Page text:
Just link!

Leaping Trout, 1889, Winslow Homer

Leaping Trout, 1889, Winslow Homer

About six months ago, I changed the way my email newsletters work. Instead of including the entire body of the (often substantial) dispatch in the email, I now send out a link to a lightweight web presentation. (It looks like this.)

I’ve been very happy with this change:

  • I can use that “one big link click” as my foundational ~engagement metric~. It has an even sharper edge than the email open rate, which will be scrambled by Apple’s recently-announced changes anyway.

  • I can fix mistakes! I can make updates, too. For example, I have a newsletter format that includes a little inline response field; as I hear from subscribers, I curate and publish some of their responses back into the newsletter itself. It’s fun, and wouldn’t be possible with a static email.

  • I can actually include videos inline! On the internet of 2021, I think that’s just as important and interesting as including images.

There is, of course, a small fraction of subscribers who might have stuck around to read the dispatch in their inbox, but who decline, for whatever reason, to click that one big link. But, I suppose I question whether those subscribers are, or were, that engaged; really, one click is going to throw you?

The other downside is complexity. Since I was already sending with Mailchimp and posting a copy to the web at the same time, this change actually made things easier for me, more streamlined; but I know a lot of people use newsletter platforms like Substack and Buttondown precisely for their simplicity, and they don’t offer this as an option. (I think they should!)

Finally, sure: maybe not everything demands the leap. I am reasonably content to read the concise, punchy Ruby Weekly alongside my other emails.

But, weighing all these considerations, if it’s possible for you, as a newsletter-er, to rescue the meat of your dispatches from the inbox: I recommend it!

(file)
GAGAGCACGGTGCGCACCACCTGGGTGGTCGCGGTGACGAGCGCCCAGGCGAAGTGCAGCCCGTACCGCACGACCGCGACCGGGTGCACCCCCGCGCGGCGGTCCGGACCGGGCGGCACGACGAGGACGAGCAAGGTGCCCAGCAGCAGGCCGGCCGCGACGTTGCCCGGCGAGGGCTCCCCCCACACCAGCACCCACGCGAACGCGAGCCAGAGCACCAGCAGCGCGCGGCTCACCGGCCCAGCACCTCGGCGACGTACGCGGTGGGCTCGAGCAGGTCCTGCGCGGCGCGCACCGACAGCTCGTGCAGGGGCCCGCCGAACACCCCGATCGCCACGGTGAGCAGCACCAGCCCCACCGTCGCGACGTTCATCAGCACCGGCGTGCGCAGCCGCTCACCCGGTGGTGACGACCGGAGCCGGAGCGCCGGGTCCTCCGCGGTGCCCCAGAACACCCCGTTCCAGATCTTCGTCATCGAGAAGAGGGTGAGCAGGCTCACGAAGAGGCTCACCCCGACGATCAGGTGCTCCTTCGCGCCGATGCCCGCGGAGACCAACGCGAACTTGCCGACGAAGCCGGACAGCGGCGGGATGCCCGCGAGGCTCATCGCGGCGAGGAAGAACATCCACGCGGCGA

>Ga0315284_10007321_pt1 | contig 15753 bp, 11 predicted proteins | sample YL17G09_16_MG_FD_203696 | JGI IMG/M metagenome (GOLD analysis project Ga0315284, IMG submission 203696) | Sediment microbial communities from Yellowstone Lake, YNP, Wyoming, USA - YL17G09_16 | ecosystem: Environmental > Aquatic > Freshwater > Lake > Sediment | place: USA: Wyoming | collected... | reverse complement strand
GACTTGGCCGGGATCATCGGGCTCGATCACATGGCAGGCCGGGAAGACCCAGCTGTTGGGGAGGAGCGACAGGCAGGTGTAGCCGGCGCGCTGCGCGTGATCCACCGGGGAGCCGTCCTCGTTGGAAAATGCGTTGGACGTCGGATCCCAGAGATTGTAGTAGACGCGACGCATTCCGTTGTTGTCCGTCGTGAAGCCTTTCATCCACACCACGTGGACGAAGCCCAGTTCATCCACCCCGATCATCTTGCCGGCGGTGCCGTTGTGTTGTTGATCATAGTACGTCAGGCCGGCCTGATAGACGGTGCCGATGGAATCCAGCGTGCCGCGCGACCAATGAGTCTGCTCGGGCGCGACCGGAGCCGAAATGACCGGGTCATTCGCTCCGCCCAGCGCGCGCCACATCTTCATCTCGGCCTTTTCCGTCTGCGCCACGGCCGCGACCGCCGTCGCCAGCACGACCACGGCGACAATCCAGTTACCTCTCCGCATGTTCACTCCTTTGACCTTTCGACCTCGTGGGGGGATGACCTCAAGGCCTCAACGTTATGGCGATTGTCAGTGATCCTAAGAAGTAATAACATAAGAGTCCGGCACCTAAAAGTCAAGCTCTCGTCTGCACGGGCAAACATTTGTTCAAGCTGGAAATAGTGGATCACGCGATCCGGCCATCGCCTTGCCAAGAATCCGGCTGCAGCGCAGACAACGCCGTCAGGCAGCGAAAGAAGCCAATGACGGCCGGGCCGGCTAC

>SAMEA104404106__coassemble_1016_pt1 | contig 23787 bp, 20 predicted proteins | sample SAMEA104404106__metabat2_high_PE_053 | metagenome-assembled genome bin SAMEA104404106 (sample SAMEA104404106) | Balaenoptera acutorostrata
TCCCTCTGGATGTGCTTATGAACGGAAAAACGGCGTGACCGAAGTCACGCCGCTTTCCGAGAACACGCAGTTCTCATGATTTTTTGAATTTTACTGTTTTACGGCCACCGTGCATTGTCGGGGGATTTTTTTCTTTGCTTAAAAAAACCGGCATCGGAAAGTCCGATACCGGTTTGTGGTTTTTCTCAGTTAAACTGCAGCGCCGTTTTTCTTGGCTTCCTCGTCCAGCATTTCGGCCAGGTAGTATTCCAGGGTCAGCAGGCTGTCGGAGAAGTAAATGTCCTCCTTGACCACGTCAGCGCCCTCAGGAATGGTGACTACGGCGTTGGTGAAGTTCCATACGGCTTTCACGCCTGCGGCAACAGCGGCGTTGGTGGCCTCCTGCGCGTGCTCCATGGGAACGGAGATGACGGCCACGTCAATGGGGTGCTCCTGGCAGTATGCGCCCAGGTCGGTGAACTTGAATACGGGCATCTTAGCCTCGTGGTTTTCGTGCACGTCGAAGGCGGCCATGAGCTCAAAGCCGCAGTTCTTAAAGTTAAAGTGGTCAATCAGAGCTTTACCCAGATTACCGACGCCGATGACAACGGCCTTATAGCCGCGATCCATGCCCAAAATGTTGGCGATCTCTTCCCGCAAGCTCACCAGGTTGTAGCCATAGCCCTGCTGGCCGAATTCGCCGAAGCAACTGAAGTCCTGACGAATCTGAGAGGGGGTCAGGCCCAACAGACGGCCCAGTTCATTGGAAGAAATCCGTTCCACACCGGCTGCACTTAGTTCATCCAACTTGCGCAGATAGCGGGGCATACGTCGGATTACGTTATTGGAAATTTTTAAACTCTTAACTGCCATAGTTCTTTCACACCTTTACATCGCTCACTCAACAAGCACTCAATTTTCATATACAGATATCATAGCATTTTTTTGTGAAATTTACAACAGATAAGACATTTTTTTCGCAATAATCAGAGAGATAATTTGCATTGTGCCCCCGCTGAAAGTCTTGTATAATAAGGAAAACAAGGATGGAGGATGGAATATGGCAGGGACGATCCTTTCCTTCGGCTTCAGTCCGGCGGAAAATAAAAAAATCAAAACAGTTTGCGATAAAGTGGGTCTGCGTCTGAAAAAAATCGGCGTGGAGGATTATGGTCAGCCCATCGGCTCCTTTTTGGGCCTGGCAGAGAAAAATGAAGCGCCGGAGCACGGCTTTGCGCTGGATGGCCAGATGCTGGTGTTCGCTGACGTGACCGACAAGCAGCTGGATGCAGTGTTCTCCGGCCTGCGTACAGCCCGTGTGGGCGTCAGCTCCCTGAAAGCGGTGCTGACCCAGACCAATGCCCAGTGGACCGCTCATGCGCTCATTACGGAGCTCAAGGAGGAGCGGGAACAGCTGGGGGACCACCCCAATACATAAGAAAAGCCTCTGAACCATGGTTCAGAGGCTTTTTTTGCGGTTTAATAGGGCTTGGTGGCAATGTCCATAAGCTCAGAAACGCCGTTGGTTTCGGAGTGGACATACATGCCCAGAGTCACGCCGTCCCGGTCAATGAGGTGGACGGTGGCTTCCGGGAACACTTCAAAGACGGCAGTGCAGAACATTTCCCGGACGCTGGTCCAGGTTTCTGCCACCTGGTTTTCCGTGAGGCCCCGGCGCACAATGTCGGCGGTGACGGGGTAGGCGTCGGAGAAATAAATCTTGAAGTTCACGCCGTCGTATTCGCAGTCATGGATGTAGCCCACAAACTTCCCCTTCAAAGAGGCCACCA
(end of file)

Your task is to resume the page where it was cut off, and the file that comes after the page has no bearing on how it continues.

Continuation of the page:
My enthusiasm for the approach is related to my enthusiasm for the potential of web pages circa 2021. Typography, layout, inline interaction… a bunch of things have finally clicked into place, and it’s honestly a joy these days to make a web page. (Note that I said “web page,” not “web app.” Whole different situation.) Was it absolutely necessary for the illustration in this post to be a live 3D animation, three.js happily chugging along? No. Do I think it’s cool that it is? Yes!

Look at a page like Kicks Condor’s home on the web, just cavorting in the flexibility of the canvas, and then imagine the Kicks Condor newsletter, plain text in a long, perfect block… what a bummer. Kicks writes:

It seems that everything is white and blue in the present day. We’ve settled on these neutral colors, in case we need to sell it all.

There is currently a lot of excitement around email newsletters, and I’m glad for it, BUT… well, I’ll say this starkly, for effect:

The email newsletter cannot be the future of internet publishing, because it is, in terms of expressive potential, such a drastic regression.

Recently, I wrote this to a friend:

The resurgence of email newsletters — a trend that predates Substack — is such a melancholy thing: a retreat into the last known digital communication technology that allowed a person to reach a group of fans/followers/subscribers/customers in a reliable, predictable way.

Add to that “…with the ability to take those fans/followers/subscribers/customers from platform to platform,” and you have there the entirety of the medium’s appeal. It’s all about the mechanism of the relationship, has nothing to do with the email as a canvas. It would be one thing if the inbox offered the cozy warmth of a bookstore; like, “well, sure, there are tradeoffs, but the core experience is just so lovely.” But that’s obviously not the case! The inbox sucks!

There’s a rebuttal that goes, “ah, but the best kind of email newsletter feels like a note from a friend, and there it sits, alongside actual notes from actual friends,” and, while many great newsletters do feel that way — I hope mine does, at least sometimes — I just don’t think that effect is powerful enough to outweigh all the other “convivialities” that linking to the web permits. (I don’t think I’ve ever used that word in that way, and I like it. An affordance that feels nice and inviting, in a broadly social way: a conviviality!)

Also, when you’re subscribed to a dozen great newsletters that all feel this way — when “like a note from a friend” has been fully weaponized by canny writers — the whole thing becomes a bit of a charade, and I think maybe it’s time to think more foundationally about what we are even doing here.

Okay, that concludes today’s exhortation to newsletter-ers. Just link!

This post is part of a loose series:

  1. Advice for newsletter-ers
  2. Just link! (this post)

You can explore my other blog posts.

The main thing to do here is sign up for my email newsletter, which is infrequent and wide-ranging. I always try to make it feel like a note from a friend: